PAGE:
He depicted German officers as openly disagreeing and ready to criticize superior's opinions. meanwhile, British officers displayed themselves a a solid bloc.

    H also pointed out that the British officers knew exactly how many and which personnel slots for generals exist in the UK's army, while German officers weren't even aware of the quantity in the Heer.


    Maybe such organisation culture differences may be important to such issues.


    There is a simple fix: Some roleplaying games and wargames are being done without uniforms and ranks, with all participants in civilian clothes. This removes hierarchies if the people don't know (recognize) each other.

    Why not simply establish a forum with anonymised accounts (and moderators who ban or rename members which gave away too much info about their rank) to discuss such internal affairs?
    The elder officers are often less tech-savvy and would probably be underrepresented, which would reduce the role of conservatism and inertia in the discussion.

  12. #192
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    Spot on, Fuchs!!!

    Any organisation that finds itself full of yes-men and followers in in trouble. When I teach lessons learned material as part of organisational learning, I use the example of the US forces that went into Iraq, which on D Day were (in my external perception) very much conformist, 'no black or even grey marks on my unit', etc because that is how one advances in a peacetime force. However, within a year of the insurgency erupting across Iraq, there was clearly a fundamental change where the philosophy became driven by the need to share (certainly at the tactical level) cock-ups and screw-ups so that others might learn and avoid the same errors. For a ling time, I think that the UK MOD was happy to sit back on its imaginary laurels from Malaya, Kenya and Northern Ireland and snipe at US COIN efforts when it should have been taking notes and getting with the programme for contemporary operations...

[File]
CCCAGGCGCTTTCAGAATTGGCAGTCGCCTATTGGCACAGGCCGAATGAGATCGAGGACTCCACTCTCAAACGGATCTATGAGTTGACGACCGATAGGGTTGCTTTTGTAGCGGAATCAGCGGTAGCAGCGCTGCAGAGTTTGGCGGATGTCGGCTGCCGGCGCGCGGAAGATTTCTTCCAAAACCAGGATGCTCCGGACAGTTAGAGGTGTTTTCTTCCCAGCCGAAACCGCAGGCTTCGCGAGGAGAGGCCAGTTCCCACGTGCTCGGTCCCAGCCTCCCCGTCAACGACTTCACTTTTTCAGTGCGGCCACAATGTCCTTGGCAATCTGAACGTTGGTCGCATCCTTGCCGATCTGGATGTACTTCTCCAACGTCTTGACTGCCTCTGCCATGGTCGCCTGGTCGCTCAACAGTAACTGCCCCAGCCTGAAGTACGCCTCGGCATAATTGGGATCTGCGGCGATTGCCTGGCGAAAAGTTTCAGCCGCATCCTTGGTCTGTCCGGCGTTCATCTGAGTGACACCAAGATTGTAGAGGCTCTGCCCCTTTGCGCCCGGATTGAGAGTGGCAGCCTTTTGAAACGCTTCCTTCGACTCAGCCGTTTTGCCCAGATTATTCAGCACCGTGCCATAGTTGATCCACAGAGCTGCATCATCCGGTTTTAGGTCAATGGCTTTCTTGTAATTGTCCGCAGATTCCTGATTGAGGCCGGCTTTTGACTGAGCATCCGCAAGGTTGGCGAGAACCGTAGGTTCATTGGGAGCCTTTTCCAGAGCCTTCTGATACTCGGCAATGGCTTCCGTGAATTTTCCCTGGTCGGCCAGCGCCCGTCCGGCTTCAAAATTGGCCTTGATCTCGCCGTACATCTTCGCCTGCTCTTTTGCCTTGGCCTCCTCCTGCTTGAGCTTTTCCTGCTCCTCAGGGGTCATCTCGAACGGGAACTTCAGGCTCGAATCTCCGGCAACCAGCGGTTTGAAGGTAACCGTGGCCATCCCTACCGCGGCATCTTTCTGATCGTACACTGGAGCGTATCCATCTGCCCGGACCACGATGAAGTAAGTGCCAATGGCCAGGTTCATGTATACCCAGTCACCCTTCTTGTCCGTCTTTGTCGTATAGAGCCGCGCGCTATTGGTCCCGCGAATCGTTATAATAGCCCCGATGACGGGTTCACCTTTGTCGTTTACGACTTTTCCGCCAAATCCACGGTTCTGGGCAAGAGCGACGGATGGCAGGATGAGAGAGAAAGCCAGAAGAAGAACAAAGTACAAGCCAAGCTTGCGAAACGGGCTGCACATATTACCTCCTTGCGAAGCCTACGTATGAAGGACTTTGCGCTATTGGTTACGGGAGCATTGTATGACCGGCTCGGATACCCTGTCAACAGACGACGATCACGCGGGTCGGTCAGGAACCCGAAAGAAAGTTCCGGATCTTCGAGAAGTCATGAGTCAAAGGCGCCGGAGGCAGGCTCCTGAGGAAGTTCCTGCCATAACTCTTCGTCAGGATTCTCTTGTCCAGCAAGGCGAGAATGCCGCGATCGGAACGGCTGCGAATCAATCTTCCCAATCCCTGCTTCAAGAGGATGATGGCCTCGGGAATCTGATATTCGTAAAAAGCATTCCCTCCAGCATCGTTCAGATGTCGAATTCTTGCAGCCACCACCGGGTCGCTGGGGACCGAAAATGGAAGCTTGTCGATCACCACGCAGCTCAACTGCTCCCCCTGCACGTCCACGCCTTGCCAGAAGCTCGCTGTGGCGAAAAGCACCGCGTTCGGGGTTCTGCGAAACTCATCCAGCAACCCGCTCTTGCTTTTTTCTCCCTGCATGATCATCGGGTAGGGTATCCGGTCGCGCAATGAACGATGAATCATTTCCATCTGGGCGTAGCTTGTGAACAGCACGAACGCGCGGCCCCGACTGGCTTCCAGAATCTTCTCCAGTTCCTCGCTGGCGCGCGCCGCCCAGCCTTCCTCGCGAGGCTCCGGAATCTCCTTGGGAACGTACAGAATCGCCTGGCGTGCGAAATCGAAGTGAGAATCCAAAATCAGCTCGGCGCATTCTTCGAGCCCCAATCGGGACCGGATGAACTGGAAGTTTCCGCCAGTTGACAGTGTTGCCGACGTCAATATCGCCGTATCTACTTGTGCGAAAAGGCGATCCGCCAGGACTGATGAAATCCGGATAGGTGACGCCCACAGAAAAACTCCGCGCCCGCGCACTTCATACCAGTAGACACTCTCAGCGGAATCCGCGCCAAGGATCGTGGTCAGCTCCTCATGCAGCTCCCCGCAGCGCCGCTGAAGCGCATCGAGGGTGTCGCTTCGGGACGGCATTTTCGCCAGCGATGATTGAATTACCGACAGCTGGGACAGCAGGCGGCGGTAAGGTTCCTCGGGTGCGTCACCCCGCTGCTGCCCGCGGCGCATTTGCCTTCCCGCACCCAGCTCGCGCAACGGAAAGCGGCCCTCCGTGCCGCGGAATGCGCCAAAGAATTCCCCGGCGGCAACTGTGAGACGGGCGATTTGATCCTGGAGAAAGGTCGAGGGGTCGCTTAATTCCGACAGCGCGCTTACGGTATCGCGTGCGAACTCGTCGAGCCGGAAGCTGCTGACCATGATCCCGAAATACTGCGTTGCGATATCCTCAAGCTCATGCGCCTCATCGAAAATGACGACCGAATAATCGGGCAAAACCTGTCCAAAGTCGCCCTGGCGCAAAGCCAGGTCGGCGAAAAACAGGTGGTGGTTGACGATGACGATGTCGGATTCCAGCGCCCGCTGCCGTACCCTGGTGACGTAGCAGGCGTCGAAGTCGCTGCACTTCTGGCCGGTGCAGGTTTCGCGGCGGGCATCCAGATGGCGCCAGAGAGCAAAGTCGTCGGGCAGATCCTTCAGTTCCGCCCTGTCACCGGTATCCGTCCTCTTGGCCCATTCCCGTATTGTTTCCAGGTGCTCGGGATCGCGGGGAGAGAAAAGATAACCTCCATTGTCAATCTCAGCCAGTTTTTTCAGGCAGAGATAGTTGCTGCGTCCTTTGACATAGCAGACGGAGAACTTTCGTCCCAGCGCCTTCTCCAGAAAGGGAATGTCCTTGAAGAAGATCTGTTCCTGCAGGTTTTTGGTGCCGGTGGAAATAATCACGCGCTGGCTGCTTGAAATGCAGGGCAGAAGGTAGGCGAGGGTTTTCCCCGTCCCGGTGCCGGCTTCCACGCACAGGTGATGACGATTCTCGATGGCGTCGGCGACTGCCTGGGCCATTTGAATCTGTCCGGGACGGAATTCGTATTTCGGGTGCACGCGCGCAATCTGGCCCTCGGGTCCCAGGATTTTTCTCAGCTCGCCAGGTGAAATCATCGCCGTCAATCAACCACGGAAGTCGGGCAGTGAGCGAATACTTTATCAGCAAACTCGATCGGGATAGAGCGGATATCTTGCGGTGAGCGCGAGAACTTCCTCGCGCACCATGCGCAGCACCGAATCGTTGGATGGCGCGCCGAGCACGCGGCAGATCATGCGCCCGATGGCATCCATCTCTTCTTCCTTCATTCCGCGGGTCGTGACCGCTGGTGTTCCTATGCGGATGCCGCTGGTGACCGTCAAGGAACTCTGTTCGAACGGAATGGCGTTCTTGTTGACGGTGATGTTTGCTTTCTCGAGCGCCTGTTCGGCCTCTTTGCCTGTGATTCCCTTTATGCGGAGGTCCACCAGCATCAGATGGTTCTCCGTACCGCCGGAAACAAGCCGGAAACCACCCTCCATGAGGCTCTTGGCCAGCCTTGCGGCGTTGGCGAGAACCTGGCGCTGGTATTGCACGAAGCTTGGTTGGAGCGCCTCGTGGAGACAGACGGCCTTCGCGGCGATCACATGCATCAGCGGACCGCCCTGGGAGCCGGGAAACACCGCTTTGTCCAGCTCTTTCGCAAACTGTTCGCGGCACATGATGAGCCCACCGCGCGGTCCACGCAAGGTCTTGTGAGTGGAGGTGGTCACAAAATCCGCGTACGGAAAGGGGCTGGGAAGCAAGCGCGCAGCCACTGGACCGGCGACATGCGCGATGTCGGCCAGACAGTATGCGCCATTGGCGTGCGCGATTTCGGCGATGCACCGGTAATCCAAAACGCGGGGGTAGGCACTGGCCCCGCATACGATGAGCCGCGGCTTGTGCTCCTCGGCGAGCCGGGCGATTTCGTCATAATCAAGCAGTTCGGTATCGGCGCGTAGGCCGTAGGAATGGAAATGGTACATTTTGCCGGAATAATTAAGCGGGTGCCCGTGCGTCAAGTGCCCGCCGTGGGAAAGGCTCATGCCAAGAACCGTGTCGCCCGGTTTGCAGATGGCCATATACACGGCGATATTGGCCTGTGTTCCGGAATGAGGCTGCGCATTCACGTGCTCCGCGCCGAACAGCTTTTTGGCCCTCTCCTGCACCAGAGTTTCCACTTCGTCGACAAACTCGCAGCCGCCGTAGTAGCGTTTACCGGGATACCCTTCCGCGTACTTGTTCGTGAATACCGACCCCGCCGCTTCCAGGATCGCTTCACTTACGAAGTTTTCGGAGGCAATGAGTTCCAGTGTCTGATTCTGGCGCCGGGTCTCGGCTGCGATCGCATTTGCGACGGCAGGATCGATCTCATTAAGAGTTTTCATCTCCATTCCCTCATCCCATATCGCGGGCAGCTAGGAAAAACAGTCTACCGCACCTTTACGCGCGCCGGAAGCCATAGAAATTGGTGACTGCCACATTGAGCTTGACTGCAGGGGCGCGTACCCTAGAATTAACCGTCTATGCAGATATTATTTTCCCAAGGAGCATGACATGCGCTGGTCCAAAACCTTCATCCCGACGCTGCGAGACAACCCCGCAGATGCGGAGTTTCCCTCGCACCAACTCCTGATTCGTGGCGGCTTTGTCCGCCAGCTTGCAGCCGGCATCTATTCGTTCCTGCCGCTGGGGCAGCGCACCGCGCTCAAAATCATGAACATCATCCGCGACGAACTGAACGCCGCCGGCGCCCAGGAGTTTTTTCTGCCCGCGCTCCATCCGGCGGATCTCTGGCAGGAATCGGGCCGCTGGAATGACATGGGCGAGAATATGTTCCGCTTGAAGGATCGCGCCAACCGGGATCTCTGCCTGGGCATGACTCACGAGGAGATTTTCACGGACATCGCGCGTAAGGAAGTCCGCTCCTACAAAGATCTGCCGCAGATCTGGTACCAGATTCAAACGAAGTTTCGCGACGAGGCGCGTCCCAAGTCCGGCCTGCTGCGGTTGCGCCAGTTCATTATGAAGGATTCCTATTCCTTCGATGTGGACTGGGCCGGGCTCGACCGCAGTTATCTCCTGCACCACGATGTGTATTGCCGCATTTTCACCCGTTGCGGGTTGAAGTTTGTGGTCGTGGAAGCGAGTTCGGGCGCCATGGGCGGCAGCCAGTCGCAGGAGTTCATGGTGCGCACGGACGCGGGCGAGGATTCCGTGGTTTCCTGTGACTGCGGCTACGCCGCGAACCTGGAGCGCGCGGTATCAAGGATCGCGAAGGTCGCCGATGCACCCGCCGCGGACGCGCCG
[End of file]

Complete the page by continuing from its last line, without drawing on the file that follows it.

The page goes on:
Those senior officers have a duty to speak out, just the same as they do if the issue was a simple criminal matter, and to not do so so that they might continue to enjoy the Queen's coin is a betrayal of the ethos and culture of service...

  13. #193
    Council Member davidbfpo's Avatar
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    Default Ricks starts to say

    Thomas Ricks has read the book; in what appears to be the start of a review he says:
    I've just finished reading most of British Generals in Blair's Wars, a fascinating volume, one of the most interesting I've read this year.
    Link:http://ricks.foreignpolicy.com/posts...e_last_10_year
    davidbfpo

  14. #194
    Council Member davidbfpo's Avatar
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    Default British Political-Military Relations, 2001–10

    A very short Chatham House briefing paper (less than 30 pgs) and IMHO sits here: Depending on the Right People: British Political-Military Relations, 2001–10. The summary starts with:
    There is a widespread view that Britain’s politicians should bear the main blame for the country’s military difficulties in Iraq and Afghanistan. In particular, they are accused of failing to heed professional military advice and of launching over-ambitious missions with insufficient resources. Recent evidence, including from the Iraq Inquiry, shows that this view is too simplistic.
    Instead, Britain seems to have suffered a wider failure of the government system, with politicians, senior military officers and civil servants all playing their part.
    Link:http://www.chathamhouse.org/sites/de...deWaal1113.pdf

    For reasons lost on me the author, a UK diplomat on study leave, remarks:
    Britain must learn from US experience and from its own mistakes.
    Another article to read one day.
    davidbfpo

  15. #195
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    Default Gates: British Military Cuts Limit Scope for US Partnership

    Gates: British Military Cuts Limit Scope for US Partnership

    Entry Excerpt:



    --------
    Read the full post and make any comments at the SWJ Blog.
    This forum is a feed only and is closed to user comments.

  16. #196
    Council Member davidbfpo's Avatar
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    Default British National Strategy: Who Does It?

    Catching up with my reading backlog I have finally read Hew Strachan's Parameters article. It is an easy read, ten pages long:http://www.strategicstudiesinstitute...an_Article.pdf

    Apologies if posted before, not sure where and when I found it!
    davidbfpo

  17. #197